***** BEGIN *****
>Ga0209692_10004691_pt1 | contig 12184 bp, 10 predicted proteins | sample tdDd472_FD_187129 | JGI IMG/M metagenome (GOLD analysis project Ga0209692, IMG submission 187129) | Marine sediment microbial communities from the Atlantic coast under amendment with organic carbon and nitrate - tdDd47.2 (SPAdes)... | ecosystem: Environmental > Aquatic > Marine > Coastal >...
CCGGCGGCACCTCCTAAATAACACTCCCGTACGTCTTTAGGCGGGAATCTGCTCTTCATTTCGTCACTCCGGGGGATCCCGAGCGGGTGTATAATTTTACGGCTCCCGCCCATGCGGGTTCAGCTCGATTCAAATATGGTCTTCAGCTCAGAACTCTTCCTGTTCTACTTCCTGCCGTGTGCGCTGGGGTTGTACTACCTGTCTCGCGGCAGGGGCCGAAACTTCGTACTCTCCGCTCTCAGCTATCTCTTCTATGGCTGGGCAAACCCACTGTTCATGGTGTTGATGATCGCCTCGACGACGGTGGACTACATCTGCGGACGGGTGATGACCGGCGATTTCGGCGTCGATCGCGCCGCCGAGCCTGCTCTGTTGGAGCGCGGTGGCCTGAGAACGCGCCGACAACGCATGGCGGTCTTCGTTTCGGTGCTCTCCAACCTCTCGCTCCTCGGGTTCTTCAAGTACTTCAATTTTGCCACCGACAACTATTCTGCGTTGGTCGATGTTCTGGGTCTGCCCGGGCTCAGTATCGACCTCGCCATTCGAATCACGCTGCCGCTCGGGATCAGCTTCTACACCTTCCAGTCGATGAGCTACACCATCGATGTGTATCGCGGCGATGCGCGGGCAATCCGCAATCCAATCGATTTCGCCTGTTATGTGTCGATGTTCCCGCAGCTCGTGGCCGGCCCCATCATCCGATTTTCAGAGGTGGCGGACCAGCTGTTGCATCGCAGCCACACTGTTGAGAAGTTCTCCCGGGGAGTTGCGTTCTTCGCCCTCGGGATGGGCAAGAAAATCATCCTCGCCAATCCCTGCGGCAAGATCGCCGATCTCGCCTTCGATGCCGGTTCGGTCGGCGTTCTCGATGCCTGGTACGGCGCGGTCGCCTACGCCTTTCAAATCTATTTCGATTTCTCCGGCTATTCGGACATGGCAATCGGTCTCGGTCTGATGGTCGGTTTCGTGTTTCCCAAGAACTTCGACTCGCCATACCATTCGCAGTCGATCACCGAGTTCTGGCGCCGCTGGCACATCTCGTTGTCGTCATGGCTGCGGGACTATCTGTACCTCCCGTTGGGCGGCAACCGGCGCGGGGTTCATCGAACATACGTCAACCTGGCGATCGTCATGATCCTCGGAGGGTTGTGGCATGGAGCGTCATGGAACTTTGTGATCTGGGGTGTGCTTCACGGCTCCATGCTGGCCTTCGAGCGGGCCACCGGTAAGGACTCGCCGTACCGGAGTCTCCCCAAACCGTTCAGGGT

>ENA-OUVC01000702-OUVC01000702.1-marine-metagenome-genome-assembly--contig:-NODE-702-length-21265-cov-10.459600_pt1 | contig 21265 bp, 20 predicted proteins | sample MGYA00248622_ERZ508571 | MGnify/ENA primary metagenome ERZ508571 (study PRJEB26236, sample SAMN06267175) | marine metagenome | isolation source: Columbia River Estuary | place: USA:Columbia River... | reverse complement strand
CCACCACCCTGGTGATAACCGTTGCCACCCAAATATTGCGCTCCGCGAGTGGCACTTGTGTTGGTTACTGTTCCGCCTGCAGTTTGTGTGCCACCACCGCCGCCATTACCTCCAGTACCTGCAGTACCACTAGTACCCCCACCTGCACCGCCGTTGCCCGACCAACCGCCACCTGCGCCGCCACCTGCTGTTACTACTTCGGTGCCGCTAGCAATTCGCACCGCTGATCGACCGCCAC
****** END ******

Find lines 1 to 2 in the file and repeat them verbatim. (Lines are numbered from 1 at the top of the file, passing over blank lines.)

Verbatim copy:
>Ga0209692_10004691_pt1 | contig 12184 bp, 10 predicted proteins | sample tdDd472_FD_187129 | JGI IMG/M metagenome (GOLD analysis project Ga0209692, IMG submission 187129) | Marine sediment microbial communities from the Atlantic coast under amendment with organic carbon and nitrate - tdDd47.2 (SPAdes)... | ecosystem: Environmental > Aquatic > Marine > Coastal >...
CCGGCGGCACCTCCTAAATAACACTCCCGTACGTCTTTAGGCGGGAATCTGCTCTTCATTTCGTCACTCCGGGGGATCCCGAGCGGGTGTATAATTTTACGGCTCCCGCCCATGCGGGTTCAGCTCGATTCAAATATGGTCTTCAGCTCAGAACTCTTCCTGTTCTACTTCCTGCCGTGTGCGCTGGGGTTGTACTACCTGTCTCGCGGCAGGGGCCGAAACTTCGTACTCTCCGCTCTCAGCTATCTCTTCTATGGCTGGGCAAACCCACTGTTCATGGTGTTGATGATCGCCTCGACGACGGTGGACTACATCTGCGGACGGGTGATGACCGGCGATTTCGGCGTCGATCGCGCCGCCGAGCCTGCTCTGTTGGAGCGCGGTGGCCTGAGAACGCGCCGACAACGCATGGCGGTCTTCGTTTCGGTGCTCTCCAACCTCTCGCTCCTCGGGTTCTTCAAGTACTTCAATTTTGCCACCGACAACTATTCTGCGTTGGTCGATGTTCTGGGTCTGCCCGGGCTCAGTATCGACCTCGCCATTCGAATCACGCTGCCGCTCGGGATCAGCTTCTACACCTTCCAGTCGATGAGCTACACCATCGATGTGTATCGCGGCGATGCGCGGGCAATCCGCAATCCAATCGATTTCGCCTGTTATGTGTCGATGTTCCCGCAGCTCGTGGCCGGCCCCATCATCCGATTTTCAGAGGTGGCGGACCAGCTGTTGCATCGCAGCCACACTGTTGAGAAGTTCTCCCGGGGAGTTGCGTTCTTCGCCCTCGGGATGGGCAAGAAAATCATCCTCGCCAATCCCTGCGGCAAGATCGCCGATCTCGCCTTCGATGCCGGTTCGGTCGGCGTTCTCGATGCCTGGTACGGCGCGGTCGCCTACGCCTTTCAAATCTATTTCGATTTCTCCGGCTATTCGGACATGGCAATCGGTCTCGGTCTGATGGTCGGTTTCGTGTTTCCCAAGAACTTCGACTCGCCATACCATTCGCAGTCGATCACCGAGTTCTGGCGCCGCTGGCACATCTCGTTGTCGTCATGGCTGCGGGACTATCTGTACCTCCCGTTGGGCGGCAACCGGCGCGGGGTTCATCGAACATACGTCAACCTGGCGATCGTCATGATCCTCGGAGGGTTGTGGCATGGAGCGTCATGGAACTTTGTGATCTGGGGTGTGCTTCACGGCTCCATGCTGGCCTTCGAGCGGGCCACCGGTAAGGACTCGCCGTACCGGAGTCTCCCCAAACCGTTCAGGGT